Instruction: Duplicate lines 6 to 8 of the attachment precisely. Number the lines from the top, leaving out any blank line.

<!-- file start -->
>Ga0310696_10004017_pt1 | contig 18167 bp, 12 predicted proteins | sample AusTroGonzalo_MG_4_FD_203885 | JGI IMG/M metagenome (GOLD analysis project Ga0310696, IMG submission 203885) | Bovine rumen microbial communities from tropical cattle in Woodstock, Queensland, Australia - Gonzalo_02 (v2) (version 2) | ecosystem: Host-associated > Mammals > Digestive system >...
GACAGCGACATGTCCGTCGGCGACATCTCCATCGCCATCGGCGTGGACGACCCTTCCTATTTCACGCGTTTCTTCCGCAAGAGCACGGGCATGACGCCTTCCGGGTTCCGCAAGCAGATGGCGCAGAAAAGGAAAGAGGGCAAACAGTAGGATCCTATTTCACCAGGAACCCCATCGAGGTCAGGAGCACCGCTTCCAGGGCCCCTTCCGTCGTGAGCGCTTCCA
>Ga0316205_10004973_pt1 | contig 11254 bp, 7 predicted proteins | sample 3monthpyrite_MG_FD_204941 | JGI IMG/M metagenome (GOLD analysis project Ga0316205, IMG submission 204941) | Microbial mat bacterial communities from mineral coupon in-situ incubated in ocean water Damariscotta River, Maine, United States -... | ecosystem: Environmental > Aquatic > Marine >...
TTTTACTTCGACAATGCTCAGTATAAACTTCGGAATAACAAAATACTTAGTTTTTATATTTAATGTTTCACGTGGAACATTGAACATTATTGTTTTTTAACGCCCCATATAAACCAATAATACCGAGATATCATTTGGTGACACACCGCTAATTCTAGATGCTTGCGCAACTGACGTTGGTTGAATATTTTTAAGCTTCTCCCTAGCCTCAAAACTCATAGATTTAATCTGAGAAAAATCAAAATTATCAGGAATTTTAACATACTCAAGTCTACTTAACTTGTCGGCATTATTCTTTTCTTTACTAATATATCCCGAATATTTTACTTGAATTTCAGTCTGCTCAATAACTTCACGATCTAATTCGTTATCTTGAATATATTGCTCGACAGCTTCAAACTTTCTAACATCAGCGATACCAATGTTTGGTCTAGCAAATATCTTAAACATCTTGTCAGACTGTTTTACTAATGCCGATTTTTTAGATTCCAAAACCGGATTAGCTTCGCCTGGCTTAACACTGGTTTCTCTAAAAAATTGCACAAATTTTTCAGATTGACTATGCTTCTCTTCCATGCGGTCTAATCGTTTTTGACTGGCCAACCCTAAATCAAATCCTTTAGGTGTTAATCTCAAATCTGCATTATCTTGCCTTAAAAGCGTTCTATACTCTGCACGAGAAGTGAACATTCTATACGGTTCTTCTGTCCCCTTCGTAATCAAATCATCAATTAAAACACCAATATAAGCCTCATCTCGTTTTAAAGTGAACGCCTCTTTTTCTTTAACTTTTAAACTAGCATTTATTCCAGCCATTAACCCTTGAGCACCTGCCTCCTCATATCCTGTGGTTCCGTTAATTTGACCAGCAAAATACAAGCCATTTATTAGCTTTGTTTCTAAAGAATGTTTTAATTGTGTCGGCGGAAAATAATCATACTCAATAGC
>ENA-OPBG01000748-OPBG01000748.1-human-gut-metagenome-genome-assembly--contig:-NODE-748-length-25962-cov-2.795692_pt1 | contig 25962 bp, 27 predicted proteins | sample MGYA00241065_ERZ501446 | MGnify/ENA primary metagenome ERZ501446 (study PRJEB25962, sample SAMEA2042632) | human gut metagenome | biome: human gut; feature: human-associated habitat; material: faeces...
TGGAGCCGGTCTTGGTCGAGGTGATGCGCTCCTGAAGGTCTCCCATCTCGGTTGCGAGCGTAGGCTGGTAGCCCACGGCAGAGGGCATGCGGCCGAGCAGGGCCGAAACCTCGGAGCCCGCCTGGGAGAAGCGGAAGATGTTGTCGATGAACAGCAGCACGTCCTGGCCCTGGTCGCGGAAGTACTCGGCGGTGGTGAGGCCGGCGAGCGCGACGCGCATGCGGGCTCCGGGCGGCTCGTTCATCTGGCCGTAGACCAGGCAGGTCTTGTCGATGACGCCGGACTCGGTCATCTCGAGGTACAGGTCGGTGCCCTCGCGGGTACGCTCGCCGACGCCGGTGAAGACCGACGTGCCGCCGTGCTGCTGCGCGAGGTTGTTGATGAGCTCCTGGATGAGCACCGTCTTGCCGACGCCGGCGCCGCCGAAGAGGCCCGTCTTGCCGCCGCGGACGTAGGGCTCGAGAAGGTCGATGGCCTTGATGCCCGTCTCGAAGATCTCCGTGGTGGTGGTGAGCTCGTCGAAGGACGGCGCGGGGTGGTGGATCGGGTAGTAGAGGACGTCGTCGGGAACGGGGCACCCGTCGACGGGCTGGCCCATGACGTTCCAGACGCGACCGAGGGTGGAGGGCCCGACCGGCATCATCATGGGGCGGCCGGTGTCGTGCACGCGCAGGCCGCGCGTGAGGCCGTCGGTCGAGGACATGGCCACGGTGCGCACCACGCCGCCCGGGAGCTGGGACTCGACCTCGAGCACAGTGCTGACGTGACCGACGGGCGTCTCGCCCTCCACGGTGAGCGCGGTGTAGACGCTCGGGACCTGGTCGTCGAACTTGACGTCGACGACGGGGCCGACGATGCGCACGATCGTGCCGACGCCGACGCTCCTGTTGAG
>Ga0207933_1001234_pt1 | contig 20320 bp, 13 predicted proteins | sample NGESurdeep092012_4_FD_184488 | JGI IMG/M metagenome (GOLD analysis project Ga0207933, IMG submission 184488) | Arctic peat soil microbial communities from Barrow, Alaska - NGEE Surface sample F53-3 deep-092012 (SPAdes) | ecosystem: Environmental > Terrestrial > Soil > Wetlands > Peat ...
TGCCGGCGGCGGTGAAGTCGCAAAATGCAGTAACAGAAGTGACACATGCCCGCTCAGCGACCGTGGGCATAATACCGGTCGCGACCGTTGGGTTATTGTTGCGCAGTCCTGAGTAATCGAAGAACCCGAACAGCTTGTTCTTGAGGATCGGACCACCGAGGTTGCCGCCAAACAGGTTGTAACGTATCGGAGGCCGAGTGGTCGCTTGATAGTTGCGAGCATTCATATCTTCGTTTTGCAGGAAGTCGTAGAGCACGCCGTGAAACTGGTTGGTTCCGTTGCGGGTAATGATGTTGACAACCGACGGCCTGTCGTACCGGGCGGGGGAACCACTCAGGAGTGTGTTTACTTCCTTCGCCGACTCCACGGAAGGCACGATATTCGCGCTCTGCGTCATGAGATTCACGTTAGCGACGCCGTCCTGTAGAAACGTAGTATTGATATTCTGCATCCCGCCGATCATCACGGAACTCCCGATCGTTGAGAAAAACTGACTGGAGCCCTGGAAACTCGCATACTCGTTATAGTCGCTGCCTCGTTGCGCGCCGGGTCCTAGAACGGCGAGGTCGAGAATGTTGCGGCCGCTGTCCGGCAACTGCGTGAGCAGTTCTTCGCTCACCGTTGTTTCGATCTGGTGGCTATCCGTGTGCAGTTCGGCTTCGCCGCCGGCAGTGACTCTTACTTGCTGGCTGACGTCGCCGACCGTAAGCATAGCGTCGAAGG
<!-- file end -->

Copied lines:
TGGAGCCGGTCTTGGTCGAGGTGATGCGCTCCTGAAGGTCTCCCATCTCGGTTGCGAGCGTAGGCTGGTAGCCCACGGCAGAGGGCATGCGGCCGAGCAGGGCCGAAACCTCGGAGCCCGCCTGGGAGAAGCGGAAGATGTTGTCGATGAACAGCAGCACGTCCTGGCCCTGGTCGCGGAAGTACTCGGCGGTGGTGAGGCCGGCGAGCGCGACGCGCATGCGGGCTCCGGGCGGCTCGTTCATCTGGCCGTAGACCAGGCAGGTCTTGTCGATGACGCCGGACTCGGTCATCTCGAGGTACAGGTCGGTGCCCTCGCGGGTACGCTCGCCGACGCCGGTGAAGACCGACGTGCCGCCGTGCTGCTGCGCGAGGTTGTTGATGAGCTCCTGGATGAGCACCGTCTTGCCGACGCCGGCGCCGCCGAAGAGGCCCGTCTTGCCGCCGCGGACGTAGGGCTCGAGAAGGTCGATGGCCTTGATGCCCGTCTCGAAGATCTCCGTGGTGGTGGTGAGCTCGTCGAAGGACGGCGCGGGGTGGTGGATCGGGTAGTAGAGGACGTCGTCGGGAACGGGGCACCCGTCGACGGGCTGGCCCATGACGTTCCAGACGCGACCGAGGGTGGAGGGCCCGACCGGCATCATCATGGGGCGGCCGGTGTCGTGCACGCGCAGGCCGCGCGTGAGGCCGTCGGTCGAGGACATGGCCACGGTGCGCACCACGCCGCCCGGGAGCTGGGACTCGACCTCGAGCACAGTGCTGACGTGACCGACGGGCGTCTCGCCCTCCACGGTGAGCGCGGTGTAGACGCTCGGGACCTGGTCGTCGAACTTGACGTCGACGACGGGGCCGACGATGCGCACGATCGTGCCGACGCCGACGCTCCTGTTGAG
>Ga0207933_1001234_pt1 | contig 20320 bp, 13 predicted proteins | sample NGESurdeep092012_4_FD_184488 | JGI IMG/M metagenome (GOLD analysis project Ga0207933, IMG submission 184488) | Arctic peat soil microbial communities from Barrow, Alaska - NGEE Surface sample F53-3 deep-092012 (SPAdes) | ecosystem: Environmental > Terrestrial > Soil > Wetlands > Peat ...
TGCCGGCGGCGGTGAAGTCGCAAAATGCAGTAACAGAAGTGACACATGCCCGCTCAGCGACCGTGGGCATAATACCGGTCGCGACCGTTGGGTTATTGTTGCGCAGTCCTGAGTAATCGAAGAACCCGAACAGCTTGTTCTTGAGGATCGGACCACCGAGGTTGCCGCCAAACAGGTTGTAACGTATCGGAGGCCGAGTGGTCGCTTGATAGTTGCGAGCATTCATATCTTCGTTTTGCAGGAAGTCGTAGAGCACGCCGTGAAACTGGTTGGTTCCGTTGCGGGTAATGATGTTGACAACCGACGGCCTGTCGTACCGGGCGGGGGAACCACTCAGGAGTGTGTTTACTTCCTTCGCCGACTCCACGGAAGGCACGATATTCGCGCTCTGCGTCATGAGATTCACGTTAGCGACGCCGTCCTGTAGAAACGTAGTATTGATATTCTGCATCCCGCCGATCATCACGGAACTCCCGATCGTTGAGAAAAACTGACTGGAGCCCTGGAAACTCGCATACTCGTTATAGTCGCTGCCTCGTTGCGCGCCGGGTCCTAGAACGGCGAGGTCGAGAATGTTGCGGCCGCTGTCCGGCAACTGCGTGAGCAGTTCTTCGCTCACCGTTGTTTCGATCTGGTGGCTATCCGTGTGCAGTTCGGCTTCGCCGCCGGCAGTGACTCTTACTTGCTGGCTGACGTCGCCGACCGTAAGCATAGCGTCGAAGG